Zero waste: the future of the weekly shop?

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Refillable jars

By Dr Sarah Montano and Dr Inci Toral
Birmingham Business School, University of Birmingham.

As Tesco launches a zero waste shopping in 10 stores in the East of England, once again we ask ourselves are consumers seeking sustainability and will such zero waste stores encourage customers to swap brands?

Zero-sum (waste) Game in Retail Consumption – Who wins, who loses?

As Plastic Free July comes to an end, we ask ourselves whether consumers are increasingly moving away from plastic packaging and will such zero waste stores encourage customers to swap brands?

 What are zero-waste stores?

Zero-waste stores aim to reduce the need for single use packaging. There are two different types of zero waste stores.  Tesco’s zero waste stores will operate by offering customers 88 products with reusable and durable packaging. Customers will buy zero-waste versions of popular products, pre-filled in special reusable containers. Customers are charged an extra 20p for each reusable product that is later refunded via an app when the packaging is returned. In addition to these, Tesco recently introduced a recycling facility for “soft” plastics, such as crisp packs in their Tesco Extra stores and the pilot study showed that consumers are recycling 80% more than before. Tesco is aiming at using these plastics in Tesco branded packaging. Waitrose have also operated zero-waste trial stores since 2019 whereby customers take their own empty containers to the store and in the “refill area” fill the containers with grocery products such as coffee, cereal and pasta, thus eliminating single use packaging. M&S operate a similar “fill your own” concept and offer over 50 cupboard essentials offered to customers in several stores.

Zero waste retail is not just a big brand’s offering, there are many independent retailers that also offer zero waste products with filling stations and more, such as The Clean Kilo in Birmingham. Zero waste stores are not a new trend. Some of us will recall the refillable health food shops of the 1980’s and 1990’s. These stores were popular specifically among students, as they were much cheaper than supermarkets. In fact, the original concept of grocery retail is little waste with individual customers served from large blocks of butter/ flour sacks etc. One might even argue that as consumers, we should shop more at independent retailers rather than corporate entities not because of nostalgia but for the growing significance of sustainability.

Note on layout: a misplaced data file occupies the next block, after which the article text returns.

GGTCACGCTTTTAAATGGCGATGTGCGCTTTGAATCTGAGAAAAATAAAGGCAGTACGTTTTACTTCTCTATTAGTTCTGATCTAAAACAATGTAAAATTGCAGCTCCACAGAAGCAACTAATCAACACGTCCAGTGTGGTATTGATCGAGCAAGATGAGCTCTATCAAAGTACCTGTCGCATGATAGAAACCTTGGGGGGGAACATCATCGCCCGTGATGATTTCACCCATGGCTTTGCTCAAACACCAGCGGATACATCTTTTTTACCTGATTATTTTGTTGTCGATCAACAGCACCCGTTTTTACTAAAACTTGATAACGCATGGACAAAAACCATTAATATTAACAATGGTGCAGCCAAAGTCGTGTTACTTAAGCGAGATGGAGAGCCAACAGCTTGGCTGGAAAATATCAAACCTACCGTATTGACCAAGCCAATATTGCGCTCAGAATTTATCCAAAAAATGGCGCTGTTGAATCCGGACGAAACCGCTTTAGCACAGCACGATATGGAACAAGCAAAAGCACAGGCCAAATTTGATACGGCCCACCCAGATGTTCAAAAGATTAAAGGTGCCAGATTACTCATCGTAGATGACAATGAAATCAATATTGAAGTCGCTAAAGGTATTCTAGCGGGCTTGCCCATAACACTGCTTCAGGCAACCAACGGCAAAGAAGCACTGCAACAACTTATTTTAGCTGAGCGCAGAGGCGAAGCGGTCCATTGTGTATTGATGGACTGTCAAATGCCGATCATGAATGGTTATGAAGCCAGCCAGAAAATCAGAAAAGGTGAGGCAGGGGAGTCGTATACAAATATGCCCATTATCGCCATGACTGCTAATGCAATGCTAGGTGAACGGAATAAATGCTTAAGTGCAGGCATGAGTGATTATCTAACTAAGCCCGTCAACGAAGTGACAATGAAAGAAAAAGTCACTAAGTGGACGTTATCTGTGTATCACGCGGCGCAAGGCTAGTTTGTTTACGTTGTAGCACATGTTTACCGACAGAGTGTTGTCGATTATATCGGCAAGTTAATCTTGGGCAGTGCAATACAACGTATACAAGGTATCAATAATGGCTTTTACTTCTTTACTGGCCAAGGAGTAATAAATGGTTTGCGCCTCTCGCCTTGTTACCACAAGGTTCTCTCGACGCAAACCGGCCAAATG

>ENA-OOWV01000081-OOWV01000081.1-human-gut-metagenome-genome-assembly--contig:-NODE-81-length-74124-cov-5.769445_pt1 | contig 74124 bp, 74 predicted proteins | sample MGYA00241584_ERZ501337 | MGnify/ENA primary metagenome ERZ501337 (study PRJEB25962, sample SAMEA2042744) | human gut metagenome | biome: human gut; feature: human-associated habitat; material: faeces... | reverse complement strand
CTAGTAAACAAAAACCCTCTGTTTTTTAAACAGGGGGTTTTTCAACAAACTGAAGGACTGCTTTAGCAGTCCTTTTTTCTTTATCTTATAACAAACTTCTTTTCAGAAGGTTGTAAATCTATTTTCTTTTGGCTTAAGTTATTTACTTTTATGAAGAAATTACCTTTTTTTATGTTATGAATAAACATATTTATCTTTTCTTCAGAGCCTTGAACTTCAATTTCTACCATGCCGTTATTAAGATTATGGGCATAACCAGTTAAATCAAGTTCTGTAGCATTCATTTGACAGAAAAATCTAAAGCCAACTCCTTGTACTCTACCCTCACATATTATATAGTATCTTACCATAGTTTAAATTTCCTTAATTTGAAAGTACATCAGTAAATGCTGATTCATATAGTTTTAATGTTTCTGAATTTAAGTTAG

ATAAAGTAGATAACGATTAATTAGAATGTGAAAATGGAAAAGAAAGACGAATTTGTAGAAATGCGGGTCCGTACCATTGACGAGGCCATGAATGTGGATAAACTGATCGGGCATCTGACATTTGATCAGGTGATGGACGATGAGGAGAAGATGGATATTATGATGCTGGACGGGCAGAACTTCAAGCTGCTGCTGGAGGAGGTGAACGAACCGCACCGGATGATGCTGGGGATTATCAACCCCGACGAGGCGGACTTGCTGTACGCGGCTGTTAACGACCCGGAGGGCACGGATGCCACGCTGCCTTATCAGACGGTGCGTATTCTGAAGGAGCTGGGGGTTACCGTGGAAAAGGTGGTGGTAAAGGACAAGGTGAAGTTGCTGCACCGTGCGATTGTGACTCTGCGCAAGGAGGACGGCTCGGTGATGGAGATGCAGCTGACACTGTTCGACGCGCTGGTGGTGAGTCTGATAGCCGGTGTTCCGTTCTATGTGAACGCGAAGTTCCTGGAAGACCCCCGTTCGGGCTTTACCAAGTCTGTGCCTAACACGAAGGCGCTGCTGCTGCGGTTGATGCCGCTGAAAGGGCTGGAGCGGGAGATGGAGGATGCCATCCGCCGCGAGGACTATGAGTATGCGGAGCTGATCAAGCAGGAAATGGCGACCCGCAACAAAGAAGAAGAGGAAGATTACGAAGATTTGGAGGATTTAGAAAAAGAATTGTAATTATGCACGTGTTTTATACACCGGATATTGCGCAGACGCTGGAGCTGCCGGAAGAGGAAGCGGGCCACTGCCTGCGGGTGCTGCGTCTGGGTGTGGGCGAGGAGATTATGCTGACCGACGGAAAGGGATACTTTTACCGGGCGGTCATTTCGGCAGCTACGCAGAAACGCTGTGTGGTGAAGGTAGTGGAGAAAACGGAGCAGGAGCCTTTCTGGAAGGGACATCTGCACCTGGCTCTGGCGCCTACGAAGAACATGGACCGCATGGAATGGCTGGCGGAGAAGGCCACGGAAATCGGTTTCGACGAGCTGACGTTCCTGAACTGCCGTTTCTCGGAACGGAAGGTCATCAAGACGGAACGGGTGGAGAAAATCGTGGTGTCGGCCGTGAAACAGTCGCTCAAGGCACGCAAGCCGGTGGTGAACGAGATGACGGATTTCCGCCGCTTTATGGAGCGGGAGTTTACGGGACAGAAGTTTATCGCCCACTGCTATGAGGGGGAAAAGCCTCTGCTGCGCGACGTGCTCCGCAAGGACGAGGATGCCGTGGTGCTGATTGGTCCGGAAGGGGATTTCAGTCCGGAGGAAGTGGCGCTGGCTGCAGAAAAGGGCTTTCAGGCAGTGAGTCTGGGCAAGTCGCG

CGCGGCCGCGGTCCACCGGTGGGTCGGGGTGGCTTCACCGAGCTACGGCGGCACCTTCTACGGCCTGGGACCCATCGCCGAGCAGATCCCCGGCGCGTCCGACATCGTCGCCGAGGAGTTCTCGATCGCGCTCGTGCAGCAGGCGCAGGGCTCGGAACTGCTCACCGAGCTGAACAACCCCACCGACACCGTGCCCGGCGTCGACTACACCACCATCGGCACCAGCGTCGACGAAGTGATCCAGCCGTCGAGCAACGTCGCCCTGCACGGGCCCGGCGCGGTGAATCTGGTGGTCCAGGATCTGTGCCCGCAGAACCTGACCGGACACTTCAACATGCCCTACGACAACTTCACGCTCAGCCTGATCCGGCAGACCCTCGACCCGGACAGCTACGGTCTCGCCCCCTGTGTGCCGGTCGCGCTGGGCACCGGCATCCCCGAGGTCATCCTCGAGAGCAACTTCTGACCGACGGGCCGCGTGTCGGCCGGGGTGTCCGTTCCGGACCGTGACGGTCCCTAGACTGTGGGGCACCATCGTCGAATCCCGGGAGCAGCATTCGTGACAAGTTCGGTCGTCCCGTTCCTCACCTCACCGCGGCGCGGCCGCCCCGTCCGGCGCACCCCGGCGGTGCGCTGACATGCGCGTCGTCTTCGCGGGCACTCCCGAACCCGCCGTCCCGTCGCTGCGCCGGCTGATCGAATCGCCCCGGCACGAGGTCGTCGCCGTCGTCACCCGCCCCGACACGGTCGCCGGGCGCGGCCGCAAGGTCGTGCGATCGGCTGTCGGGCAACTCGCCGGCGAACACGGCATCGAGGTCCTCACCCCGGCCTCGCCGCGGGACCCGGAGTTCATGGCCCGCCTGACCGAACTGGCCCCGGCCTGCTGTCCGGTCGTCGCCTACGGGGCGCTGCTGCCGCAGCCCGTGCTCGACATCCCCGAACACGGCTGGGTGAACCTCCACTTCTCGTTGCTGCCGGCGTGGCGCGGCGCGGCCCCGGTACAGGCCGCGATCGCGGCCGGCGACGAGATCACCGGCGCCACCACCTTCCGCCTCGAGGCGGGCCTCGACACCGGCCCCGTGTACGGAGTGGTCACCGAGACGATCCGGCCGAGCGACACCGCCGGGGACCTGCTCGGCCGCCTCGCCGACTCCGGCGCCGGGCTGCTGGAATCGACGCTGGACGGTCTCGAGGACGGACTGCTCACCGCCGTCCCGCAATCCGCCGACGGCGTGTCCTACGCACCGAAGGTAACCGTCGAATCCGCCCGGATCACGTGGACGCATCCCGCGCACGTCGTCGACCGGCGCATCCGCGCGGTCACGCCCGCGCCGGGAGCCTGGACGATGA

Consumer Trends in relation to zero waste consumption

Over the last few decades, we have observed that consumers have increasingly adopted sustainable retail practices. For instance, Millennials are dedicated omnichannel shoppers (moving freely among multiple channels in a single transaction) while consciously making healthy choices. Omnichannel shopping trends extended to all age groups with the covid-19 lock-down measures across the world. Omnichannel shopping is not the only change in recent trends and other notable trends on the rise are veganism (e.g. Veganuary month, Gregg’s sold-out vegan sausages) and how the TV series, the Blue Planet, really spurred on consumers to engage in a more sustainable way of living.

No doubt that veganism is a key trend that has increased substantially, over the last few years with a new study showing that more than 20% of children are vegan or would like to be. Whilst the number of people who wholly follow a vegetarian or vegan diet 100% of the time is about 2 to 3% of the population, a key trend is in the “flexitarian” approach or those who have increased the consumption of vegan/ vegetarian products. While consumers were changing so did the retailers. They have responded to these key trends by increasing the range of vegan products on offer e.g. Tesco offer 100’s of plant based products. Furthermore, while The Blue Planet played a key role in pointing out the negative impacts of plastic on the environment, environmentalist activists underpinned various sustainability issues through the use of different means other than street protests, i.e. social media. These led to subsequent government initiatives such as the ban on plastic straws, stirrers and cotton buds, increasing fees on single use carrier bags, etc.

What can we learn from these enduring trends?

Given the ease that Millenials flit between online and offline shopping, those retailers who do not offer sustainable solutions will lose customers. More importantly, we are at a “no-return point” for our planet, and sadly this loss will not be limited to disappearing retailers.   Yet, grocery shopping is much more complex than just one issue. Grocery shopping is often driven by proximity, brand preference and importantly price. A recent Which? Survey confirmed that price is a key factor in supermarket choice, with Aldi being chosen as the best supermarket. This gives us, the consumers, an increasingly difficult role: we need to make the right choices while shopping to shape the retail offers and help to save our planet.

Registration for ESRC Festival of Social Sciences now open!

As part of the College’s involvement in the ESRC Festival of Social Science, Dr Sarah Montano and Dr Inci Toral will be hosting an event titled: In a world of “fast-fashion” is sustainable retail possible or desirable?

This insightful online event in to the world of fast-fashion will include a panel of international experts. Register to attend. 

The views and opinions expressed in this article are those of the author and do not necessarily reflect the official policy or position of the University of Birmingham.

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